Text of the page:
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Like the end of a race, students, like athletes, experience a "sense of pending mental euphoria."  It is because of this, students simultaneously feel stress and anxiety and become more tempted to procrastinate. I have 4 tips to help you through this "final stretch." I know you can and will do well!    1. When you feel anxiety approaching or procrastination settling, take a deep breath or breaths. Remember that it is almost over! There are just some strategic steps to get there.    2. Create a study plan that fits your needs (or child's needs). Plan should include pacing for review. For instance, how many days and how much time during each day is needed to prepare? What topics will be reviewed on each day during these times? Do you need to plan to get help from my tutor or teacher during this time? Plan to begin studying at least a week before the exam.   Ultimately, creating a plan with incremental goals creates... read more

1. Make a study plan – The default mode for studying for exams? Wait until one or two days before the test and study – hard! But with several months of material to review, your brain needs more time to re-assimilate the information, and you probably won’t have enough time to review it all in 2 nights anyway. So start studying a minimum of one week before the first exam, and write out a detailed schedule - which subjects you will study and for how long (giving more time to the earliest exams) and when you will study. Be specific and concrete – write out your plan, and assign (realistic) times for each day you will study. Write where you will study and what you should have with you. 2. Hit every subject, every day - Certainly you should give more weight to the first exams, but spend some time each day with every subject you will have an exam for, even if it’s just 15 minutes for those subjects with later exams. 3. Overlap your reviews - When you sit down to review... read more

So, I just surpassed the first five hour mark.  Rather easily, I might add.  I was working with a student, getting ready for finals in College Algebra.  He took his final on Friday, so fingers crossed he does well.   Looking forward to more tutoring opportunities through Wyzant.   Don't be afraid to personally message me through Wyzant for tutoring.  It is my job, after all. Hoping to hear from you!  =)

Now that finals have passed for most of the college students on the semester schedule, I'd like to reflect on the panic that arises when students in required introductory physical science classes come to the end of a course and realize that they haven't retained anything! What is the correct approach to triaging such situations? Of course, the best way to engage with material is by answering questions that are similar to those that will be on the examination, and most professors will be kind enough to tell you what the format and types of questions will be. Generally, there are two types of questions you will find: qualitative and quantitative. I'll deal with the best way to study for each type of question in turn.   Qualitative Questions The tendency here is to think that cramming and memorizing facts is the best way to go to answer such multiple choice, free response, or essay questions on qualitative subjects. However, this is not often the case. There... read more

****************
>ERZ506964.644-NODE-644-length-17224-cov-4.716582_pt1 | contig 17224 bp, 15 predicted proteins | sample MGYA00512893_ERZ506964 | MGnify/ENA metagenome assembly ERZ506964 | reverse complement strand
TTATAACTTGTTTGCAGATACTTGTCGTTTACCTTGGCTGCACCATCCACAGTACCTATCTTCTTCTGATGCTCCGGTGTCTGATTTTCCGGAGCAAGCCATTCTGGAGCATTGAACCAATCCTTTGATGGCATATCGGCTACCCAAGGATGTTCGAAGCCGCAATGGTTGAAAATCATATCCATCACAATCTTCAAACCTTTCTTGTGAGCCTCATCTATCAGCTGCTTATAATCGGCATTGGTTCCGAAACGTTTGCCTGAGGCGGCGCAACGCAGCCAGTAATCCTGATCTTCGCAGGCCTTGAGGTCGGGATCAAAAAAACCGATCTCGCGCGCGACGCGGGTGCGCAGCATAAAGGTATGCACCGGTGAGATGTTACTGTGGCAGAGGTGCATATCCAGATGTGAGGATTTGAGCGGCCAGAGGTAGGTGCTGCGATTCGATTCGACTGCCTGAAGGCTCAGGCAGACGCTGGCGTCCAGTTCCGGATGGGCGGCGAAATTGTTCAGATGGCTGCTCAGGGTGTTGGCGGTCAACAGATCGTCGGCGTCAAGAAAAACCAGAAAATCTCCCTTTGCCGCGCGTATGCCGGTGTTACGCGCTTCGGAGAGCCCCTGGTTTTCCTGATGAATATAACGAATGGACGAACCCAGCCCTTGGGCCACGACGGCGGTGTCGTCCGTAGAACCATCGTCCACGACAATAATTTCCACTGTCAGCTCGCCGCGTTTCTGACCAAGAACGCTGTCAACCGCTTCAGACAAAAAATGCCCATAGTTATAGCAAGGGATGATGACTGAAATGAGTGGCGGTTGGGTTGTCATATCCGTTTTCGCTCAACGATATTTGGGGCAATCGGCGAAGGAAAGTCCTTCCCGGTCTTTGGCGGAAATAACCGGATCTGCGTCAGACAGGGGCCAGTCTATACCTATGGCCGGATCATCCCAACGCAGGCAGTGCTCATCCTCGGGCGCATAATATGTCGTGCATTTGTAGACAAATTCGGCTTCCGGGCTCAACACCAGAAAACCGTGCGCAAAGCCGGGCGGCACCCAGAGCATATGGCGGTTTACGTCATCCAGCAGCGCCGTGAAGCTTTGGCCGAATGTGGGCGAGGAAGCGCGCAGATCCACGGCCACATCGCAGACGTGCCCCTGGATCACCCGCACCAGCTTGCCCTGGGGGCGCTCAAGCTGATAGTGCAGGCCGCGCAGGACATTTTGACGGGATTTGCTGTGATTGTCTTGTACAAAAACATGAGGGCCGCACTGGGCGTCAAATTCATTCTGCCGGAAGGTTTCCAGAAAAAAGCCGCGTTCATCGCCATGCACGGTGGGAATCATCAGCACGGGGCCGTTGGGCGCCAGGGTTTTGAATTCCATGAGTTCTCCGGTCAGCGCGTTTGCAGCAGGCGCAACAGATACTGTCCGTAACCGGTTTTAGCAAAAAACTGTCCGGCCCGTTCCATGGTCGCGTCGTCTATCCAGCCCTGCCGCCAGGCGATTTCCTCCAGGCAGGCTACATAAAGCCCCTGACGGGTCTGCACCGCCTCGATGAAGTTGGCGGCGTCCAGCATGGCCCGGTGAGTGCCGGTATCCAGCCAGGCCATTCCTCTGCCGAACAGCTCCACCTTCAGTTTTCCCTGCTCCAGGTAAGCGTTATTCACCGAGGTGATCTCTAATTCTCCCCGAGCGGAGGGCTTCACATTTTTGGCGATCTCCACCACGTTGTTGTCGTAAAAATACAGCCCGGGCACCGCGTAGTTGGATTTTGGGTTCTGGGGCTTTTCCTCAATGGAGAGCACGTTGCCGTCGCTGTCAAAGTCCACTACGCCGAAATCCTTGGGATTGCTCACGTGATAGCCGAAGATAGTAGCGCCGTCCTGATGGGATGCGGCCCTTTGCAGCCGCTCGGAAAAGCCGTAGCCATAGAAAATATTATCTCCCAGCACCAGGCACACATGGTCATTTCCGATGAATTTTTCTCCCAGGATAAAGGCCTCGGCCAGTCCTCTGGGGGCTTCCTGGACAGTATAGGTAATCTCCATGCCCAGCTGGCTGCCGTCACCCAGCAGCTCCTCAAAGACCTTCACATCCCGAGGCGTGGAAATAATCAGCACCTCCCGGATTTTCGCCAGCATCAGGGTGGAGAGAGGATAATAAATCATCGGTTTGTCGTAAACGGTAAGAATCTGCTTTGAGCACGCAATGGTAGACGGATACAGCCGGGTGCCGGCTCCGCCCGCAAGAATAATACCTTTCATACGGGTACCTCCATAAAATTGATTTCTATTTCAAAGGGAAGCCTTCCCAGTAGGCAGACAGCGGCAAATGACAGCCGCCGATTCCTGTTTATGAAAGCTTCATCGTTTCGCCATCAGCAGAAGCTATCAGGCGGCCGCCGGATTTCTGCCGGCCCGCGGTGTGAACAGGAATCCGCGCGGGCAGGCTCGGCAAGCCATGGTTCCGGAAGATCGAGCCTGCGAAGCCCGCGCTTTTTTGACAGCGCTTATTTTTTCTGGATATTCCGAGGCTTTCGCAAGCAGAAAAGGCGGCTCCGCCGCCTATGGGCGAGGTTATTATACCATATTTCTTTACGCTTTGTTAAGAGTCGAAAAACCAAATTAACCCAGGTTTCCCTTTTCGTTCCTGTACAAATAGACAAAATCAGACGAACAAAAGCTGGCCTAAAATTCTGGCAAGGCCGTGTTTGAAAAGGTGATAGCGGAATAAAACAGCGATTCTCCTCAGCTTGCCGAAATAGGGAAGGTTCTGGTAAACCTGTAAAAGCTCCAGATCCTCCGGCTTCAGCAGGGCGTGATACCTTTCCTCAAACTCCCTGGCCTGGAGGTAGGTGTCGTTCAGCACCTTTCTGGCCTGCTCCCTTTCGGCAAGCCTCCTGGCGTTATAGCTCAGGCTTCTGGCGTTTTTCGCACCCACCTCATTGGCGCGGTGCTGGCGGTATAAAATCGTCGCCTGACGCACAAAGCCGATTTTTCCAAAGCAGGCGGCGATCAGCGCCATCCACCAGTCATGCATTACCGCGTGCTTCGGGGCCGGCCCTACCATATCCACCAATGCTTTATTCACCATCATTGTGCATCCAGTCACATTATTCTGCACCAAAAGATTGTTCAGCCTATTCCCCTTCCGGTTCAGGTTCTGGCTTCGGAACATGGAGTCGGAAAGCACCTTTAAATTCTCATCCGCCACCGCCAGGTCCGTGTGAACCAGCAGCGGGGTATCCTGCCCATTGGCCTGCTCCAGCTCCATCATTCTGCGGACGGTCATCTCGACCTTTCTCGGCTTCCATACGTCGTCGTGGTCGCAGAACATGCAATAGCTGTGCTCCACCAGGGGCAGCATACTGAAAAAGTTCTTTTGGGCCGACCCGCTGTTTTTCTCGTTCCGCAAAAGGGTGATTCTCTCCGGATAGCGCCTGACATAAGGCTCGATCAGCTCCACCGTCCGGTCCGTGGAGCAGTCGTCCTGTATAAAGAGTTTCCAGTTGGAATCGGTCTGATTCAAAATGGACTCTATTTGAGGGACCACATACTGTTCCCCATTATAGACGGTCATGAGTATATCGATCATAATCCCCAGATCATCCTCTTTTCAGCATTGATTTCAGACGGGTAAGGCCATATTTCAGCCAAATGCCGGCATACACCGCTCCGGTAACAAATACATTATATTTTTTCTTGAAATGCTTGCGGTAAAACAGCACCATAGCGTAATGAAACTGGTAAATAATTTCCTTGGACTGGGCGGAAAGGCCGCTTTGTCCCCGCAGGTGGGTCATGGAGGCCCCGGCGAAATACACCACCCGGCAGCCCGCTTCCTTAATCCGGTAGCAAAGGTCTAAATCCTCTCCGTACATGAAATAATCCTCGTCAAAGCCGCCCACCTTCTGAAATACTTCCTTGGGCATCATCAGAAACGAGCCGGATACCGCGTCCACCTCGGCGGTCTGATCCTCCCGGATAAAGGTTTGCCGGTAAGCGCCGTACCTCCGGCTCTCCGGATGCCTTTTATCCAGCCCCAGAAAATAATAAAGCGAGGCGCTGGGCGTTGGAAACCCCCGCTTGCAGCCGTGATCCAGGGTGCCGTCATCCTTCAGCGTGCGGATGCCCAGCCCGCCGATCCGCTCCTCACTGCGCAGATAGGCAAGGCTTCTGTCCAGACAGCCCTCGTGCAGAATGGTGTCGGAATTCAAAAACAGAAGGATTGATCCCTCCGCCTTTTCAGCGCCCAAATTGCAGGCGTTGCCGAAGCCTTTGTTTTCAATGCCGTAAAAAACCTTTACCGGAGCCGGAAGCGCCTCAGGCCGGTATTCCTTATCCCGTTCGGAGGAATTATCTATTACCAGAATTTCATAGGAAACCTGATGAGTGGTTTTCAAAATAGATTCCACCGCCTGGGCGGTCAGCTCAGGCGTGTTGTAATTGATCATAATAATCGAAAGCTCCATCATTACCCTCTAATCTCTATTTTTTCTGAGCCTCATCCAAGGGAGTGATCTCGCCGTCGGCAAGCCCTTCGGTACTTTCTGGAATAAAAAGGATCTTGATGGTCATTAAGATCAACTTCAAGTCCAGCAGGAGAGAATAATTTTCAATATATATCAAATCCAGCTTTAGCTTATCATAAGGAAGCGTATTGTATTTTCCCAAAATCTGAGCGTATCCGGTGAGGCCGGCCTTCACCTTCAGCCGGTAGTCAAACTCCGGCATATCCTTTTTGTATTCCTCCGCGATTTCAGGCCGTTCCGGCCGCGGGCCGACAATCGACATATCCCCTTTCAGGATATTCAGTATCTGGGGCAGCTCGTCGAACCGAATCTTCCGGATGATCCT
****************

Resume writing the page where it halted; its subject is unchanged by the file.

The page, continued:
Final exams are coming up and you are freaking out!   There are steps that you can take in order to help you prepare for the upcoming exam. Don't panic.   Do not wait until the night before to start studying.  Start going over the material weeks before the final.   Previous exams - use the midterm and any other exams to help you study material from earlier in the semester.  Problems that you saw on these exams may also show up on the final.   Practice finals - many professors sometimes hand out practice problems or practice finals in order to help you study.  Go over these problems and make sure you know how to solve every problem. Take a break from your study routine occasionally.  Your brain will thank you!

The weather is getting warmer. Trees are turning green. Birds are singing. Airborne pollen is abundant. Spring is here! As the weather becomes more reminiscent of summer with each passing day, it becomes increasingly difficult for students of all ages to pay attention to their studies. Elementary school students want to play outside and engage in sports activities. Middle school and high school students know that they are only weeks away from friends and late nights. High school seniors are closing in on their last months as high school students and Senioritis is beginning to take root. College students long to be outside after months of locking themselves indoors to study or work. In other words, this is a difficult time of year to be student. Add to that the complication of having this be the most important part of the year, academically speaking, and it's a recipe for disaster. This is the time of year that I call "down to the wire;"... read more

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